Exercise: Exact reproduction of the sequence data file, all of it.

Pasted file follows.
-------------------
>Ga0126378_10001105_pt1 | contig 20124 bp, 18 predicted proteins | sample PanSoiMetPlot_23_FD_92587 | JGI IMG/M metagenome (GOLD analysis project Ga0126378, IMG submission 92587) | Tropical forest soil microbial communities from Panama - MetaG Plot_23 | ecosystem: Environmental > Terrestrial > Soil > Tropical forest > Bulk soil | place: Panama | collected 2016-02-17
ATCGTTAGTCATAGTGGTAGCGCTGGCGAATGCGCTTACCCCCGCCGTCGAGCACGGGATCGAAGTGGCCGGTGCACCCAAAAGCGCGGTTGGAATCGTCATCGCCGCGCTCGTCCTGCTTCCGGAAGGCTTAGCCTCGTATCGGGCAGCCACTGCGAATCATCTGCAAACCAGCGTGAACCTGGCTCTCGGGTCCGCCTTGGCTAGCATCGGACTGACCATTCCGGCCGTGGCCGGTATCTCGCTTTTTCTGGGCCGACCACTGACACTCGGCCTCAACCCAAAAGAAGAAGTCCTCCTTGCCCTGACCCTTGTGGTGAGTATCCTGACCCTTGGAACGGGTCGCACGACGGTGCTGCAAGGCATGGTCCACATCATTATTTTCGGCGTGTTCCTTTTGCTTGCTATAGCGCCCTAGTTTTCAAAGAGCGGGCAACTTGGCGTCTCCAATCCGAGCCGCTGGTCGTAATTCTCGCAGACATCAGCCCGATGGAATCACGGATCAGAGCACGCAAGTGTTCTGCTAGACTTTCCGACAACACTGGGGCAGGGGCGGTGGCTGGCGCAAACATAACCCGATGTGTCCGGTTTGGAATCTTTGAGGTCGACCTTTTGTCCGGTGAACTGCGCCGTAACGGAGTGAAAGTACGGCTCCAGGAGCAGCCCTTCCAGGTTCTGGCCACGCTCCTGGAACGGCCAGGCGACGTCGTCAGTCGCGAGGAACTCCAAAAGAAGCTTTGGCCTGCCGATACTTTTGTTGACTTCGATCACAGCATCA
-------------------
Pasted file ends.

>Ga0126378_10001105_pt1 | contig 20124 bp, 18 predicted proteins | sample PanSoiMetPlot_23_FD_92587 | JGI IMG/M metagenome (GOLD analysis project Ga0126378, IMG submission 92587) | Tropical forest soil microbial communities from Panama - MetaG Plot_23 | ecosystem: Environmental > Terrestrial > Soil > Tropical forest > Bulk soil | place: Panama | collected 2016-02-17
ATCGTTAGTCATAGTGGTAGCGCTGGCGAATGCGCTTACCCCCGCCGTCGAGCACGGGATCGAAGTGGCCGGTGCACCCAAAAGCGCGGTTGGAATCGTCATCGCCGCGCTCGTCCTGCTTCCGGAAGGCTTAGCCTCGTATCGGGCAGCCACTGCGAATCATCTGCAAACCAGCGTGAACCTGGCTCTCGGGTCCGCCTTGGCTAGCATCGGACTGACCATTCCGGCCGTGGCCGGTATCTCGCTTTTTCTGGGCCGACCACTGACACTCGGCCTCAACCCAAAAGAAGAAGTCCTCCTTGCCCTGACCCTTGTGGTGAGTATCCTGACCCTTGGAACGGGTCGCACGACGGTGCTGCAAGGCATGGTCCACATCATTATTTTCGGCGTGTTCCTTTTGCTTGCTATAGCGCCCTAGTTTTCAAAGAGCGGGCAACTTGGCGTCTCCAATCCGAGCCGCTGGTCGTAATTCTCGCAGACATCAGCCCGATGGAATCACGGATCAGAGCACGCAAGTGTTCTGCTAGACTTTCCGACAACACTGGGGCAGGGGCGGTGGCTGGCGCAAACATAACCCGATGTGTCCGGTTTGGAATCTTTGAGGTCGACCTTTTGTCCGGTGAACTGCGCCGTAACGGAGTGAAAGTACGGCTCCAGGAGCAGCCCTTCCAGGTTCTGGCCACGCTCCTGGAACGGCCAGGCGACGTCGTCAGTCGCGAGGAACTCCAAAAGAAGCTTTGGCCTGCCGATACTTTTGTTGACTTCGATCACAGCATCA